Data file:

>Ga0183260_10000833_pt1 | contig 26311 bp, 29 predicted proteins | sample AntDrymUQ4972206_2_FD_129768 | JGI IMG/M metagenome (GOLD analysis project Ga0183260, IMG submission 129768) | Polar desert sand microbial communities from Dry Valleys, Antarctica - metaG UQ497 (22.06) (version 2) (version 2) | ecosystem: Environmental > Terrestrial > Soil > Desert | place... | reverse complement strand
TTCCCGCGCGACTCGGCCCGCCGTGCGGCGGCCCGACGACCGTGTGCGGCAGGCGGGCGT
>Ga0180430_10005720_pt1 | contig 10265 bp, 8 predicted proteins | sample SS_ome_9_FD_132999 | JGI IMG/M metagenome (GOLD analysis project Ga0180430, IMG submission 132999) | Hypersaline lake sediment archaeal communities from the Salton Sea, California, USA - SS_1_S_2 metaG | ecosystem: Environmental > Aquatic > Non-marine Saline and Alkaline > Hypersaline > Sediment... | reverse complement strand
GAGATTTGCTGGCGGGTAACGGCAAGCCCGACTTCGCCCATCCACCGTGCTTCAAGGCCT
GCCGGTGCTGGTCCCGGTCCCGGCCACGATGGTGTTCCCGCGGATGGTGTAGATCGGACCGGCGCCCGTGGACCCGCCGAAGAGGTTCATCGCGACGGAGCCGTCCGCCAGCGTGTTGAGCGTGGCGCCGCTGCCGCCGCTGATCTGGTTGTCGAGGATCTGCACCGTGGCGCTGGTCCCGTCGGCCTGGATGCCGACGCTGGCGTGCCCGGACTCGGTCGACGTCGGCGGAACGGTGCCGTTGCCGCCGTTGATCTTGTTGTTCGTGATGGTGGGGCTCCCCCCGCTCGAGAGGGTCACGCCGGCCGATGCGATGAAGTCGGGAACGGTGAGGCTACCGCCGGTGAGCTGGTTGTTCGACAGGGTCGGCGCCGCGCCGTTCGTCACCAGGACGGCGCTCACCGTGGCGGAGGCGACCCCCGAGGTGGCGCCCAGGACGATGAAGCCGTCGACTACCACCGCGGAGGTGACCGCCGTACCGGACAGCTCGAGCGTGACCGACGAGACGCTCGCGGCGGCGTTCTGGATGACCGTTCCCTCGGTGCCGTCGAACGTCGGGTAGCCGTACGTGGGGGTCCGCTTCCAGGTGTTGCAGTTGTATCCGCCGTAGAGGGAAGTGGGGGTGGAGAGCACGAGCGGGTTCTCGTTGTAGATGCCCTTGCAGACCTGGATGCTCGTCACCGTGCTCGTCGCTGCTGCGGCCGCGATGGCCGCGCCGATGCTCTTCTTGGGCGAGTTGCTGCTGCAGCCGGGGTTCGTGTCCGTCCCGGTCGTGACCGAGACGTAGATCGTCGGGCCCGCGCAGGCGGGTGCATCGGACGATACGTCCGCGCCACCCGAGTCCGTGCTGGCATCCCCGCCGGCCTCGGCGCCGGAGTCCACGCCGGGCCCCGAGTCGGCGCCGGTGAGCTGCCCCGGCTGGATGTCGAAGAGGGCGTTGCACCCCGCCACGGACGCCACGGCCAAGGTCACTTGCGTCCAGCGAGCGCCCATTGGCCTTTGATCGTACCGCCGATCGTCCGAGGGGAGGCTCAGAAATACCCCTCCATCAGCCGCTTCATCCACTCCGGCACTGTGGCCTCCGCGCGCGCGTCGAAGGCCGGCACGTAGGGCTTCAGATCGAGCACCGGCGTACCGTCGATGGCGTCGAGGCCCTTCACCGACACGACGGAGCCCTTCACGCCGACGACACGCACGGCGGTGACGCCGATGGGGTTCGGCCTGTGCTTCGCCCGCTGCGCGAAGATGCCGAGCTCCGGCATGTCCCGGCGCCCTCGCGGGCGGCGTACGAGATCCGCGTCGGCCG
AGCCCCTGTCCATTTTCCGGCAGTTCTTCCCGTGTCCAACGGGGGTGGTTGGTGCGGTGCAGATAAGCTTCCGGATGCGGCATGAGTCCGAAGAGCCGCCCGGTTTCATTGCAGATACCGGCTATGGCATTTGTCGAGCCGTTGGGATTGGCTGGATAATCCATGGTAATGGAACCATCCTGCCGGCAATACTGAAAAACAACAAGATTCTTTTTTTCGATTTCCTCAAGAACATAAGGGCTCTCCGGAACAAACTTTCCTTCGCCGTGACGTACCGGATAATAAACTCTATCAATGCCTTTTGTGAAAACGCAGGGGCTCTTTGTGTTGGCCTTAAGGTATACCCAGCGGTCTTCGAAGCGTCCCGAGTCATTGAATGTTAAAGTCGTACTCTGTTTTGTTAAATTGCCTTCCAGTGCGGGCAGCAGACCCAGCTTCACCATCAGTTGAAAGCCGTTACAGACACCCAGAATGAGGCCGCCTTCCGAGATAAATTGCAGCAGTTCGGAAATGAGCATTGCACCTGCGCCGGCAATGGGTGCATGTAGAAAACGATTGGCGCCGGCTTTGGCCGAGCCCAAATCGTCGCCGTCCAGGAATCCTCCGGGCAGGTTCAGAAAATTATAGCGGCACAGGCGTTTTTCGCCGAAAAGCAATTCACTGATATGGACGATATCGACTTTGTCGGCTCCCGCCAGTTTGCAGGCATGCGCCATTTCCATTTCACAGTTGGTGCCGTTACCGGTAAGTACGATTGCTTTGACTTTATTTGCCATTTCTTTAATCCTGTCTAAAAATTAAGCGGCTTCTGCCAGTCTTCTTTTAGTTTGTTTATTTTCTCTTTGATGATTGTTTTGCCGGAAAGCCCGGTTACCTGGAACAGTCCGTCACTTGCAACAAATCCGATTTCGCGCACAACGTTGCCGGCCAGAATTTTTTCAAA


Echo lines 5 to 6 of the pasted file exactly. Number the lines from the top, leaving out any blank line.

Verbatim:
GCCGGTGCTGGTCCCGGTCCCGGCCACGATGGTGTTCCCGCGGATGGTGTAGATCGGACCGGCGCCCGTGGACCCGCCGAAGAGGTTCATCGCGACGGAGCCGTCCGCCAGCGTGTTGAGCGTGGCGCCGCTGCCGCCGCTGATCTGGTTGTCGAGGATCTGCACCGTGGCGCTGGTCCCGTCGGCCTGGATGCCGACGCTGGCGTGCCCGGACTCGGTCGACGTCGGCGGAACGGTGCCGTTGCCGCCGTTGATCTTGTTGTTCGTGATGGTGGGGCTCCCCCCGCTCGAGAGGGTCACGCCGGCCGATGCGATGAAGTCGGGAACGGTGAGGCTACCGCCGGTGAGCTGGTTGTTCGACAGGGTCGGCGCCGCGCCGTTCGTCACCAGGACGGCGCTCACCGTGGCGGAGGCGACCCCCGAGGTGGCGCCCAGGACGATGAAGCCGTCGACTACCACCGCGGAGGTGACCGCCGTACCGGACAGCTCGAGCGTGACCGACGAGACGCTCGCGGCGGCGTTCTGGATGACCGTTCCCTCGGTGCCGTCGAACGTCGGGTAGCCGTACGTGGGGGTCCGCTTCCAGGTGTTGCAGTTGTATCCGCCGTAGAGGGAAGTGGGGGTGGAGAGCACGAGCGGGTTCTCGTTGTAGATGCCCTTGCAGACCTGGATGCTCGTCACCGTGCTCGTCGCTGCTGCGGCCGCGATGGCCGCGCCGATGCTCTTCTTGGGCGAGTTGCTGCTGCAGCCGGGGTTCGTGTCCGTCCCGGTCGTGACCGAGACGTAGATCGTCGGGCCCGCGCAGGCGGGTGCATCGGACGATACGTCCGCGCCACCCGAGTCCGTGCTGGCATCCCCGCCGGCCTCGGCGCCGGAGTCCACGCCGGGCCCCGAGTCGGCGCCGGTGAGCTGCCCCGGCTGGATGTCGAAGAGGGCGTTGCACCCCGCCACGGACGCCACGGCCAAGGTCACTTGCGTCCAGCGAGCGCCCATTGGCCTTTGATCGTACCGCCGATCGTCCGAGGGGAGGCTCAGAAATACCCCTCCATCAGCCGCTTCATCCACTCCGGCACTGTGGCCTCCGCGCGCGCGTCGAAGGCCGGCACGTAGGGCTTCAGATCGAGCACCGGCGTACCGTCGATGGCGTCGAGGCCCTTCACCGACACGACGGAGCCCTTCACGCCGACGACACGCACGGCGGTGACGCCGATGGGGTTCGGCCTGTGCTTCGCCCGCTGCGCGAAGATGCCGAGCTCCGGCATGTCCCGGCGCCCTCGCGGGCGGCGTACGAGATCCGCGTCGGCCG
AGCCCCTGTCCATTTTCCGGCAGTTCTTCCCGTGTCCAACGGGGGTGGTTGGTGCGGTGCAGATAAGCTTCCGGATGCGGCATGAGTCCGAAGAGCCGCCCGGTTTCATTGCAGATACCGGCTATGGCATTTGTCGAGCCGTTGGGATTGGCTGGATAATCCATGGTAATGGAACCATCCTGCCGGCAATACTGAAAAACAACAAGATTCTTTTTTTCGATTTCCTCAAGAACATAAGGGCTCTCCGGAACAAACTTTCCTTCGCCGTGACGTACCGGATAATAAACTCTATCAATGCCTTTTGTGAAAACGCAGGGGCTCTTTGTGTTGGCCTTAAGGTATACCCAGCGGTCTTCGAAGCGTCCCGAGTCATTGAATGTTAAAGTCGTACTCTGTTTTGTTAAATTGCCTTCCAGTGCGGGCAGCAGACCCAGCTTCACCATCAGTTGAAAGCCGTTACAGACACCCAGAATGAGGCCGCCTTCCGAGATAAATTGCAGCAGTTCGGAAATGAGCATTGCACCTGCGCCGGCAATGGGTGCATGTAGAAAACGATTGGCGCCGGCTTTGGCCGAGCCCAAATCGTCGCCGTCCAGGAATCCTCCGGGCAGGTTCAGAAAATTATAGCGGCACAGGCGTTTTTCGCCGAAAAGCAATTCACTGATATGGACGATATCGACTTTGTCGGCTCCCGCCAGTTTGCAGGCATGCGCCATTTCCATTTCACAGTTGGTGCCGTTACCGGTAAGTACGATTGCTTTGACTTTATTTGCCATTTCTTTAATCCTGTCTAAAAATTAAGCGGCTTCTGCCAGTCTTCTTTTAGTTTGTTTATTTTCTCTTTGATGATTGTTTTGCCGGAAAGCCCGGTTACCTGGAACAGTCCGTCACTTGCAACAAATCCGATTTCGCGCACAACGTTGCCGGCCAGAATTTTTTCAAA